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The Surprising Way Political Ads Are Impacting Judge’s Decisions On Alleged Criminals

A new study found that rampant election spending is linked to more prosecution-friendly votes.

The post The Surprising Way Political Ads Are Impacting Judge’s Decisions On Alleged Criminals appeared first on ThinkProgress.

O'Neill Ad

CREDIT: Screemshot from ad against William O’Neill

When William O’Neill was running to become an Ohio Supreme Court justice in 2012, an attack ad by the state Republican Party pegged him as expressing “sympathy for rapists,” while his opponent Robert Cupp would “protect victims of violent crime.”

The ad punished O’Neill for doing his job to enforce constitutional protections in a 2000 case in which he found a rape defendant’s lawyer failed to call a witness that could have exonerated him. O’Neill was elected anyway. But the ad could affect his decision-making on the high court, according to a new study by researchers at Emory University School of Law.

The American Constitution Society-sponsored study found that the more political ads air in a judicial election, the less likely appellate judges in 32 states were to rule in favor of a criminal defendant between 2008 and 2013. This doesn’t just mean they’re less likely to overturn the defendant’s conviction. It means they’re less likely to do anything that improves the outcome for the defendant, including shortening their sentence or ordering them a new trial.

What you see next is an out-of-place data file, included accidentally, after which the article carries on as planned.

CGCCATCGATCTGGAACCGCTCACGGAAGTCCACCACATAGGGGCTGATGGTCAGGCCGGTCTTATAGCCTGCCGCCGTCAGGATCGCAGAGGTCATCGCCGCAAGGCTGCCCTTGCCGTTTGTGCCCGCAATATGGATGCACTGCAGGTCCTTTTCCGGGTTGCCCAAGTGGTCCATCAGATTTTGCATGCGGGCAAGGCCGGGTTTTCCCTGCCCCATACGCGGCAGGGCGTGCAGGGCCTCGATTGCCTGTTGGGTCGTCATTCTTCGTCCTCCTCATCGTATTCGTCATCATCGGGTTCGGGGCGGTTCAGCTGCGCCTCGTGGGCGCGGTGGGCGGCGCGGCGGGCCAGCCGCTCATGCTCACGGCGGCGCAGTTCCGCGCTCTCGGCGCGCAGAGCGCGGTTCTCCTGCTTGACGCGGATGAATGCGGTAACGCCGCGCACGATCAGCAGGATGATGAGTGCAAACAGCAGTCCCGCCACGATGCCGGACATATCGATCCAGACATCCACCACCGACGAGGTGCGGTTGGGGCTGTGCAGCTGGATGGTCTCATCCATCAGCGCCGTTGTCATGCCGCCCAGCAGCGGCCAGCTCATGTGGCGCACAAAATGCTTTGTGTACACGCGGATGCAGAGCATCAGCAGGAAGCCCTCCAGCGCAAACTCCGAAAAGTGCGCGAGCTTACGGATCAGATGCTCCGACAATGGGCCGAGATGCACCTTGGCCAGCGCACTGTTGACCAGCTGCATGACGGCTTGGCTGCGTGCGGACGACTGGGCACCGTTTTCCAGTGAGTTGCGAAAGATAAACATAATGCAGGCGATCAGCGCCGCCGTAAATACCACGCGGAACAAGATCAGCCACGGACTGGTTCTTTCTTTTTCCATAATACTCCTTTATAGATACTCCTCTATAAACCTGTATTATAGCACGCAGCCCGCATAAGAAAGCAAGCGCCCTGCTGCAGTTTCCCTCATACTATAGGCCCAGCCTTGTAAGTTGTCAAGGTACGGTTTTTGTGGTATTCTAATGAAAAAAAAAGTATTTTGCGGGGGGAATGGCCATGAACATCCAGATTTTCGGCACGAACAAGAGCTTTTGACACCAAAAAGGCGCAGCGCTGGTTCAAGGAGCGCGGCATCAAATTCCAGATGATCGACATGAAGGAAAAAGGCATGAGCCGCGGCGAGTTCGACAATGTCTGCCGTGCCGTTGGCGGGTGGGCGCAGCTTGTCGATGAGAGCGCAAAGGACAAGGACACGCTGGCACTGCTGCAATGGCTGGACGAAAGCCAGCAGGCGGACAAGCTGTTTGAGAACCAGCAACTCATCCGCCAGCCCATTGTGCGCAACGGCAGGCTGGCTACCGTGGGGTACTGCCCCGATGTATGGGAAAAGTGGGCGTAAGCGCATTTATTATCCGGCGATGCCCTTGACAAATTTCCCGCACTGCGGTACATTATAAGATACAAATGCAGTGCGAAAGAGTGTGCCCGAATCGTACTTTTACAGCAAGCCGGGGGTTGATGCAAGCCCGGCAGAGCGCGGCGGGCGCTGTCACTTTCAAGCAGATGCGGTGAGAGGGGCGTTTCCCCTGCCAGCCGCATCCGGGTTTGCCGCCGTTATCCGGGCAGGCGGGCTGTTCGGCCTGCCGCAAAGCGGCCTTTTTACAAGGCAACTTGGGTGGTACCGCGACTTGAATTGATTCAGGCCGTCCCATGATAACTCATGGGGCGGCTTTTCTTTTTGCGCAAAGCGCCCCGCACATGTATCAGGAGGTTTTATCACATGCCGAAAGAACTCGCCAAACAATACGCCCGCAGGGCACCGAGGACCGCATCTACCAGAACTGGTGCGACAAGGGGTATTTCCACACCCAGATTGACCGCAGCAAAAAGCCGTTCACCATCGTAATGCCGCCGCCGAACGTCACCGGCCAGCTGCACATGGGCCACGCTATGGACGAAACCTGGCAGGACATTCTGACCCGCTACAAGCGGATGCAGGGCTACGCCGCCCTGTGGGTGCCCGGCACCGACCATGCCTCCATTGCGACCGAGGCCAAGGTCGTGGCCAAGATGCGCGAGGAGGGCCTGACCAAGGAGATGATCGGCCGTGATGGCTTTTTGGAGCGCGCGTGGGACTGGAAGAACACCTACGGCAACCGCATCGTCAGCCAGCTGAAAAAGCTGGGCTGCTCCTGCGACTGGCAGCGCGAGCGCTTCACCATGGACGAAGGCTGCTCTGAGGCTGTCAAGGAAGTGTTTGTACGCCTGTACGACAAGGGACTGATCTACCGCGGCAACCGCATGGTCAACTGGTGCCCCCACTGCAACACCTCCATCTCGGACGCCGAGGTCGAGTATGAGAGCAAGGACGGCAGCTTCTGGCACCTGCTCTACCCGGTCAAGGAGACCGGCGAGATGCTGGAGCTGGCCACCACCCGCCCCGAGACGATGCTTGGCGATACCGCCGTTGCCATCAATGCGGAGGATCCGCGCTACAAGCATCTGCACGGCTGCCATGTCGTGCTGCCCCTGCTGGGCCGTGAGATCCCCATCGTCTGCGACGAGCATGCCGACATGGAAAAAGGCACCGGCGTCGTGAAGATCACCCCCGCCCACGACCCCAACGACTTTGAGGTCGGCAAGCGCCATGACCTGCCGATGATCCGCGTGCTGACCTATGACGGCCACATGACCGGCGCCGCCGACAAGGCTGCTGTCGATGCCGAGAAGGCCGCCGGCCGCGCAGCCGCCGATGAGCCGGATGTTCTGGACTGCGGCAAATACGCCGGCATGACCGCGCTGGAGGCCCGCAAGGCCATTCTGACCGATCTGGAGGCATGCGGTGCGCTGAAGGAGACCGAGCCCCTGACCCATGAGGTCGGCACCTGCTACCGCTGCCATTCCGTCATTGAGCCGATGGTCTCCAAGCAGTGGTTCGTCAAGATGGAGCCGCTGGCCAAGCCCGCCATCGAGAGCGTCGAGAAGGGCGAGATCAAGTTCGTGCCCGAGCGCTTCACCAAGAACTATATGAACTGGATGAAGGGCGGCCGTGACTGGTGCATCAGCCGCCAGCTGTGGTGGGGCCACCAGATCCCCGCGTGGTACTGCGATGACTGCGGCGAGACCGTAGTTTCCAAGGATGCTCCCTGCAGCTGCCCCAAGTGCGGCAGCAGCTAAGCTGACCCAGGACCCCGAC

“In states with more advertising and perhaps more competitive electoral environments, elected judges are more likely to be electorally sensitive to being seen as ‘soft on crime’ and therefore less sympathetic to criminal defendants when they decide criminal appeals,” authors Joanna Shepherd and Michael S. Kang conclude. “At the margin, whether consciously or unconsciously, they prefer to avoid a judicial vote in a criminal case that can be the basis for attack advertisements funded by independent expenditures.”